EEOCFor the first time in nearly 20 years, the Equal Employment Opportunity Commission has issued proposed enforcement guidance regarding retaliation claims.  According to the EEOC, the revised guidance is necessary in light of several court decisions, including the Supreme Court’s decision in Univ. of Tex. SW Med. Ctr. v. Nassar, 133 S. Ct. 2517 (2013), holding that retaliation claims under Title VII are subject to a “but-for” (as opposed to a “contributing factor”) causation standard.  The EEOC also notes in its 76 page proposal that new guidelines are necessary because the percentage of retaliation charges has nearly doubled since 1998, when the agency last issued guidance regarding retaliation claims.

The EEOC’s proposed guidance addresses the elements of a retaliation claim, remedies under federal anti-retaliation laws, interference claims under the Americans with Disabilities Act, and best practices for employers.   We highlight a few of the EEOC’s key proposals.

First, the EEOC proposes expanding the definition of “oppositional” activity to include implicit opposition to perceived employment discrimination.  For example, according to the proposed Guidance, if an employee merely answers questions about discrimination during an investigation, the employee could be viewed as engaging in “oppositional” protected activity.  In proposing its new  definition of “oppositional” activity, the EEOC broadly interprets the Supreme Court’s statement in Crawford v. Metro. Gov’t of Nashville & Davidson Cnty., Tenn. 555 U.S. 271, 277-78 (2009) that a person could potentially engage in “oppositional” protected activity “by responding to someone else’s question just as surely as by provoking the discussion.”

Second, the EEOC proposes expanding the definition of “adverse action” to include any action that “might well deter a reasonable person from engaging in protected activity.”  This standard would be consisitent with the Supreme Court’s holding in Burlington Northern and Santa Fe Railway Co. v. White, 548 U.S. 53 (2006).

And third, the EEOC advises employers to adopt certain best practices, including: (1) establishing written anti-retaliation policies, which include user-friendly examples of “do’s and don’ts”; (2) providing training to all employees; (3) improving practices and responses to retaliation complaints; (4) proactively following-up with relevant individuals during pending disputes; and (5) ensuring that a designated individual review proposed employment actions of consequence to ensure they are based on legitimate non-discriminatory, non-retaliatory reasons.

The public has thirty days to provide feedback and comments on the EEOC’s proposed enforcement guidance.  The guidance, if adopted, will not carry the same weight and force of law as regulations or statutes.  Still, it will inform the EEOC’s investigation and prosecution of retaliation claims.  Accordingly, employers should be prepared for an increase in retaliation claims filed, investigated and prosecuted by the EEOC and will be well-served by implementing internal controls to address the particular concerns voiced by the EEOC.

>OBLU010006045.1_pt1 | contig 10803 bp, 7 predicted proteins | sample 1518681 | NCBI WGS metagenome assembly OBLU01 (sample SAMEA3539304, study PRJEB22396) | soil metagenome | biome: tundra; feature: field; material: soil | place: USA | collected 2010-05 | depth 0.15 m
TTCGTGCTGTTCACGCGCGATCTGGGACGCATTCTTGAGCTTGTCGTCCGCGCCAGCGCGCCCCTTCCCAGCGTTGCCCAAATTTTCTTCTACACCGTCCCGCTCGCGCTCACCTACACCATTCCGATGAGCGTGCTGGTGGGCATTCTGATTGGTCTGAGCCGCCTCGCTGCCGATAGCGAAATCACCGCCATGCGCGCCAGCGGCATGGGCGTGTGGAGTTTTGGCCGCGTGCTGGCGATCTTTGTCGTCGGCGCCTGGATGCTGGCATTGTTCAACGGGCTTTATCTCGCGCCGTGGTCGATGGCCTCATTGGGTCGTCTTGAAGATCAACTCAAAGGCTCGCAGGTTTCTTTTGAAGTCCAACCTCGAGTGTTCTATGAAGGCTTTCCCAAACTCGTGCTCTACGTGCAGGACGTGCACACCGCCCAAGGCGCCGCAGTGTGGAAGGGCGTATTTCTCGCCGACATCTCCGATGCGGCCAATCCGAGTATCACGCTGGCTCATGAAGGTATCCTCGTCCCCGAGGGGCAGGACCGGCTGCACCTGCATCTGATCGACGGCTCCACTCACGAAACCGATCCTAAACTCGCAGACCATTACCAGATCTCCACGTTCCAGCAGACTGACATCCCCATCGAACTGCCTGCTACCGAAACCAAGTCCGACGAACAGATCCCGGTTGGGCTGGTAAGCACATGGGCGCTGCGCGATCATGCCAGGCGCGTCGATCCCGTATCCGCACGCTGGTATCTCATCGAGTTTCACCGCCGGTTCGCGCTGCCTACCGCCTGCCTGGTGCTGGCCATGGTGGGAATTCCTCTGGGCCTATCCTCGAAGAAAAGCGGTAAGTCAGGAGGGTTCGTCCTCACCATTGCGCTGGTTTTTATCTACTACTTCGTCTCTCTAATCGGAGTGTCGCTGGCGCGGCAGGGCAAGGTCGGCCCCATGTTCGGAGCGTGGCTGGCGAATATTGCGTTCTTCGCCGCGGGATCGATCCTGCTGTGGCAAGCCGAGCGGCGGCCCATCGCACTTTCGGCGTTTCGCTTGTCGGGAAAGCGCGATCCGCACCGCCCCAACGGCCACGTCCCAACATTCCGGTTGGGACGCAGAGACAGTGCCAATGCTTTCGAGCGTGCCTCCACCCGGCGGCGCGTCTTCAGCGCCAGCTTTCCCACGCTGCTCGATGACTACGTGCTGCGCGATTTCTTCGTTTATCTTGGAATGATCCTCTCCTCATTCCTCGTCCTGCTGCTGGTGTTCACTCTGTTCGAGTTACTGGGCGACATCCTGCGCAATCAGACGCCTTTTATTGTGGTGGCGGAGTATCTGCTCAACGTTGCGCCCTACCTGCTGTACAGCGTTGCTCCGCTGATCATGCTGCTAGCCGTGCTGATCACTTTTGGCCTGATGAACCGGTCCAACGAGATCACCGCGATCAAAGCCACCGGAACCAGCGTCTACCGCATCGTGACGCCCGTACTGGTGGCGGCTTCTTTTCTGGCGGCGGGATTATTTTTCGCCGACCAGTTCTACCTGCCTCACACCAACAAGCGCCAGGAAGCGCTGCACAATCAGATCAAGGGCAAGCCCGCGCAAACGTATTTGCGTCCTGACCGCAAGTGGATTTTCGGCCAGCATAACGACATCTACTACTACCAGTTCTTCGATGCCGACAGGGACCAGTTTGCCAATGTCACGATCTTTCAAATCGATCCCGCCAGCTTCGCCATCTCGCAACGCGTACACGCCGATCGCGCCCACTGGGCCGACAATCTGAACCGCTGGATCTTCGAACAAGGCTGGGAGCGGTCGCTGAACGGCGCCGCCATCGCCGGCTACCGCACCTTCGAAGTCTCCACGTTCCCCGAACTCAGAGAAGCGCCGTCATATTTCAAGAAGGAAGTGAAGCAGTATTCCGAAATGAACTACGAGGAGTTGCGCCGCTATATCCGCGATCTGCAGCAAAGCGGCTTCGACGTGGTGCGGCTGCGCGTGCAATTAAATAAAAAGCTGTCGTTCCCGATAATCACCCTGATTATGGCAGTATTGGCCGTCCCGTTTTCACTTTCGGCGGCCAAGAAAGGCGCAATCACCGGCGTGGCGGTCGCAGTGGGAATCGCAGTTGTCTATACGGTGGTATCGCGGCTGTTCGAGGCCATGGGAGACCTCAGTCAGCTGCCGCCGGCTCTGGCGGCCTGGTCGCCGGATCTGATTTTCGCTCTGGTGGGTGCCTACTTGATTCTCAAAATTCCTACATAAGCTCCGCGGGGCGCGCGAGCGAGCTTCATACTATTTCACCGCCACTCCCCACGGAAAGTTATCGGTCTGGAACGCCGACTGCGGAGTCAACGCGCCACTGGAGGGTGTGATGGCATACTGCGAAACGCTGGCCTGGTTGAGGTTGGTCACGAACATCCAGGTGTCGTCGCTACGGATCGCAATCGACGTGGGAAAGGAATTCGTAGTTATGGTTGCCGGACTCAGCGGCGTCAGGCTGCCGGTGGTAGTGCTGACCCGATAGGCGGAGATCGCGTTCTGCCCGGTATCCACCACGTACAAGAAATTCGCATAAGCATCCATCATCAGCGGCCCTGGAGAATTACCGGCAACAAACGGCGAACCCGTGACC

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Photo of Noa Baddish Noa Baddish

Noa M. Baddish is a senior counsel in the Labor & Employment Law Department. She is a member of the Sports, Employment Litigation & Arbitration, Class and Collective Action, Wage & Hour and Whistleblower & Retaliation Practice Groups.

Noa’s practice concentrates on all…

Noa M. Baddish is a senior counsel in the Labor & Employment Law Department. She is a member of the Sports, Employment Litigation & Arbitration, Class and Collective Action, Wage & Hour and Whistleblower & Retaliation Practice Groups.

Noa’s practice concentrates on all aspects of labor and employment law. Her employment litigation practice in state and federal courts includes class and collective actions and defending claims of discrimination, harassment, breach of contract and violations of wage and hour laws. Noa represents Major League Baseball and its clubs in an ongoing litigation brought by current and former minor league players who allege minimum wage and overtime violations. In addition, Noa has represented clients in the media and entertainment and fashion industries in lawsuits brought by unpaid interns in wage and hour disputes.

Noa also provides significant assistance on counseling matters on a wide array of issues for clients in various industries, including, but not limited to, sports, law firms, financial institutions, media and fashion.

Noa has been recognized as a Rising Star by New York Super Lawyers since 2015. She has authored and contributed to several articles and newsletters on employment and labor topics, including “State Whistleblowing Laws Provide Whopping Verdicts,” New York Law Journal (January 2014). Noa is also a frequent contributor to the Firm’s Whistleblower Defense blog.

Previously served as Assistant General Counsel to the New York City Mayor’s Office of Labor Relations, Noa defended the Mayor and City agencies against both employee grievances at arbitration and improper practice petitions before the Board of Collective Bargaining. Prior to that, she was a Law Clerk to Judge Ellen L. Koblitz of the Appellate Division of the New Jersey Superior Court.

While in law school, Noa served on the Executive Board as notes and articles editor of the Fordham Urban Law Journal.